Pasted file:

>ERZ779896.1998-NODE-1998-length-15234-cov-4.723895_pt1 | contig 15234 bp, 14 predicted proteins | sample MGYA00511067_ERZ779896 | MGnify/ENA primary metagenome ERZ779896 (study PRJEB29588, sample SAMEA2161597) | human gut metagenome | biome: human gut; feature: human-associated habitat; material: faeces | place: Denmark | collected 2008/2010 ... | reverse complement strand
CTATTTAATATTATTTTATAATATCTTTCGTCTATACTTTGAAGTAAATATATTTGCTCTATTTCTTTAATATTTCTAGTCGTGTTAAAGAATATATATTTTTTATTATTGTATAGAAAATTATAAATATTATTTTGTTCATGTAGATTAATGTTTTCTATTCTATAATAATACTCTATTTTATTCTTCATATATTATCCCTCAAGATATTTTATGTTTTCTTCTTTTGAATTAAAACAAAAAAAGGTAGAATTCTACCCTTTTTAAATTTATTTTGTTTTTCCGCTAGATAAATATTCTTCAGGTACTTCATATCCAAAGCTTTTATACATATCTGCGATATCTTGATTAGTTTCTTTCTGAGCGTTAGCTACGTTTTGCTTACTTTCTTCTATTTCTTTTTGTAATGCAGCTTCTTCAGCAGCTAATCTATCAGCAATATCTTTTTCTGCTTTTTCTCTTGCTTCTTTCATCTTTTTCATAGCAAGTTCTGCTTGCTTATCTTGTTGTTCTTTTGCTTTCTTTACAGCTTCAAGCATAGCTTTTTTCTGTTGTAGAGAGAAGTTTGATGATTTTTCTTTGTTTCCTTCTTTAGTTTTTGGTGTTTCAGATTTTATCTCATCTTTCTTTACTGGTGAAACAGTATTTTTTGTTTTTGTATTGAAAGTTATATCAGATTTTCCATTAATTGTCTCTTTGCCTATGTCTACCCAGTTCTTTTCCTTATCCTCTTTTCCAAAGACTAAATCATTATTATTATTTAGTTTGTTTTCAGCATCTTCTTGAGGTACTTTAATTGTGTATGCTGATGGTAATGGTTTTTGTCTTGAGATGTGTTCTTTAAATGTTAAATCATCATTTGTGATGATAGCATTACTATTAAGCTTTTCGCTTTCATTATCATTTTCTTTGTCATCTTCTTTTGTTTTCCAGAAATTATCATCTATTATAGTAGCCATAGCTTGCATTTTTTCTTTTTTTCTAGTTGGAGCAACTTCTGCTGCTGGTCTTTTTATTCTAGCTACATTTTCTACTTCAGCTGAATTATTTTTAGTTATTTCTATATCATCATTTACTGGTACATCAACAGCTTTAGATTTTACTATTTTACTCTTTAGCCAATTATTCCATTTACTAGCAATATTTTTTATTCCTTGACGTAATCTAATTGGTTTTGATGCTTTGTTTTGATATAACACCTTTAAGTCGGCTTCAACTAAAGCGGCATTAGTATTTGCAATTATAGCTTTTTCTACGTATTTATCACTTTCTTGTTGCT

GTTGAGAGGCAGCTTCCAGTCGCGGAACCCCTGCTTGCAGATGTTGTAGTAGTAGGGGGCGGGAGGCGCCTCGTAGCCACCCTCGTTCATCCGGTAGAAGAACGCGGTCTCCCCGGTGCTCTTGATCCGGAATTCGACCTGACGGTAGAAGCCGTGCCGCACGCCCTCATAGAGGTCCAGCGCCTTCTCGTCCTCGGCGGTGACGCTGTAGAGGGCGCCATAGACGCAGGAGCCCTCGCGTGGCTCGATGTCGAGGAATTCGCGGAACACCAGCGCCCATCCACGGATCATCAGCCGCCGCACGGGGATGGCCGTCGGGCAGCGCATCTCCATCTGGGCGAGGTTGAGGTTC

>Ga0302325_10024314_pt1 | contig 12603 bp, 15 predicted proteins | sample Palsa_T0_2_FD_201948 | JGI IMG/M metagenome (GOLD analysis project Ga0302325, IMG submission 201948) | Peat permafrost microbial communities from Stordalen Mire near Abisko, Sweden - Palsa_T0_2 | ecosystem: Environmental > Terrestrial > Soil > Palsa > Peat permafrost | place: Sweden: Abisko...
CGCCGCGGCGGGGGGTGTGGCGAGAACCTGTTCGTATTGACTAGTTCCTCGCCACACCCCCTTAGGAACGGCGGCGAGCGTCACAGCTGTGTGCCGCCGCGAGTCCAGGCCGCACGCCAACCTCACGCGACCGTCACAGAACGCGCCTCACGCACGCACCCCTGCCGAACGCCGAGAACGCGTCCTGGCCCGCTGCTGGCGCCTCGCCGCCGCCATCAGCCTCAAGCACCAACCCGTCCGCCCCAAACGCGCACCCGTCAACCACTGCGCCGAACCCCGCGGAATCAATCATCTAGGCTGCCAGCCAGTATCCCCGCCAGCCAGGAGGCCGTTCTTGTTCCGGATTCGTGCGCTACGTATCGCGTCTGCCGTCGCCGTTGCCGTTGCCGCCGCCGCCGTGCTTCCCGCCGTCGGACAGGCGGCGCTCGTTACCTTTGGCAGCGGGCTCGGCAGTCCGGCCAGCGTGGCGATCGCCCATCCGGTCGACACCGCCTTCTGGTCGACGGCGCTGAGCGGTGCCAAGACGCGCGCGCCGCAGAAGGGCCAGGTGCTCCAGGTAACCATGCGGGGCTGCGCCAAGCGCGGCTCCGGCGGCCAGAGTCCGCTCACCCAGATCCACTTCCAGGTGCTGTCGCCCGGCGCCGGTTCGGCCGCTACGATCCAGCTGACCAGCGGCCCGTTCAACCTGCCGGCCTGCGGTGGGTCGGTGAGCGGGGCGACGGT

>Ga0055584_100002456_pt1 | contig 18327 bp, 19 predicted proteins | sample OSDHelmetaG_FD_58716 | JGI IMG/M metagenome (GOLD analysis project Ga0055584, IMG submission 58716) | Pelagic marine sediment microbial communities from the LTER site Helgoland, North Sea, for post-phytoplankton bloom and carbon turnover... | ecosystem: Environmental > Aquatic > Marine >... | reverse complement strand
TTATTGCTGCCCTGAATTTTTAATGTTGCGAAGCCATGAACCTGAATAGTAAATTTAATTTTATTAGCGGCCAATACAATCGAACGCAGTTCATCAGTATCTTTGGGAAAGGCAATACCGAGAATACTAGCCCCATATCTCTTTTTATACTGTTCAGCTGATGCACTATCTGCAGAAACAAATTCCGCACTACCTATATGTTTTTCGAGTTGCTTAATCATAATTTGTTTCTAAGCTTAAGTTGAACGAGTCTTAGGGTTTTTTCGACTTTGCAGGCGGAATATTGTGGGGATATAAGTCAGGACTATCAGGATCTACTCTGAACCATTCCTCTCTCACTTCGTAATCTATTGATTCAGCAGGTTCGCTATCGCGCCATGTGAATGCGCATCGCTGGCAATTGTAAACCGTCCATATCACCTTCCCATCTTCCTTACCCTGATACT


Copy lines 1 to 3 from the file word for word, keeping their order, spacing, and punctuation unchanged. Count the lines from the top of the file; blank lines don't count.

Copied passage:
>ERZ779896.1998-NODE-1998-length-15234-cov-4.723895_pt1 | contig 15234 bp, 14 predicted proteins | sample MGYA00511067_ERZ779896 | MGnify/ENA primary metagenome ERZ779896 (study PRJEB29588, sample SAMEA2161597) | human gut metagenome | biome: human gut; feature: human-associated habitat; material: faeces | place: Denmark | collected 2008/2010 ... | reverse complement strand
CTATTTAATATTATTTTATAATATCTTTCGTCTATACTTTGAAGTAAATATATTTGCTCTATTTCTTTAATATTTCTAGTCGTGTTAAAGAATATATATTTTTTATTATTGTATAGAAAATTATAAATATTATTTTGTTCATGTAGATTAATGTTTTCTATTCTATAATAATACTCTATTTTATTCTTCATATATTATCCCTCAAGATATTTTATGTTTTCTTCTTTTGAATTAAAACAAAAAAAGGTAGAATTCTACCCTTTTTAAATTTATTTTGTTTTTCCGCTAGATAAATATTCTTCAGGTACTTCATATCCAAAGCTTTTATACATATCTGCGATATCTTGATTAGTTTCTTTCTGAGCGTTAGCTACGTTTTGCTTACTTTCTTCTATTTCTTTTTGTAATGCAGCTTCTTCAGCAGCTAATCTATCAGCAATATCTTTTTCTGCTTTTTCTCTTGCTTCTTTCATCTTTTTCATAGCAAGTTCTGCTTGCTTATCTTGTTGTTCTTTTGCTTTCTTTACAGCTTCAAGCATAGCTTTTTTCTGTTGTAGAGAGAAGTTTGATGATTTTTCTTTGTTTCCTTCTTTAGTTTTTGGTGTTTCAGATTTTATCTCATCTTTCTTTACTGGTGAAACAGTATTTTTTGTTTTTGTATTGAAAGTTATATCAGATTTTCCATTAATTGTCTCTTTGCCTATGTCTACCCAGTTCTTTTCCTTATCCTCTTTTCCAAAGACTAAATCATTATTATTATTTAGTTTGTTTTCAGCATCTTCTTGAGGTACTTTAATTGTGTATGCTGATGGTAATGGTTTTTGTCTTGAGATGTGTTCTTTAAATGTTAAATCATCATTTGTGATGATAGCATTACTATTAAGCTTTTCGCTTTCATTATCATTTTCTTTGTCATCTTCTTTTGTTTTCCAGAAATTATCATCTATTATAGTAGCCATAGCTTGCATTTTTTCTTTTTTTCTAGTTGGAGCAACTTCTGCTGCTGGTCTTTTTATTCTAGCTACATTTTCTACTTCAGCTGAATTATTTTTAGTTATTTCTATATCATCATTTACTGGTACATCAACAGCTTTAGATTTTACTATTTTACTCTTTAGCCAATTATTCCATTTACTAGCAATATTTTTTATTCCTTGACGTAATCTAATTGGTTTTGATGCTTTGTTTTGATATAACACCTTTAAGTCGGCTTCAACTAAAGCGGCATTAGTATTTGCAATTATAGCTTTTTCTACGTATTTATCACTTTCTTGTTGCT

GTTGAGAGGCAGCTTCCAGTCGCGGAACCCCTGCTTGCAGATGTTGTAGTAGTAGGGGGCGGGAGGCGCCTCGTAGCCACCCTCGTTCATCCGGTAGAAGAACGCGGTCTCCCCGGTGCTCTTGATCCGGAATTCGACCTGACGGTAGAAGCCGTGCCGCACGCCCTCATAGAGGTCCAGCGCCTTCTCGTCCTCGGCGGTGACGCTGTAGAGGGCGCCATAGACGCAGGAGCCCTCGCGTGGCTCGATGTCGAGGAATTCGCGGAACACCAGCGCCCATCCACGGATCATCAGCCGCCGCACGGGGATGGCCGTCGGGCAGCGCATCTCCATCTGGGCGAGGTTGAGGTTC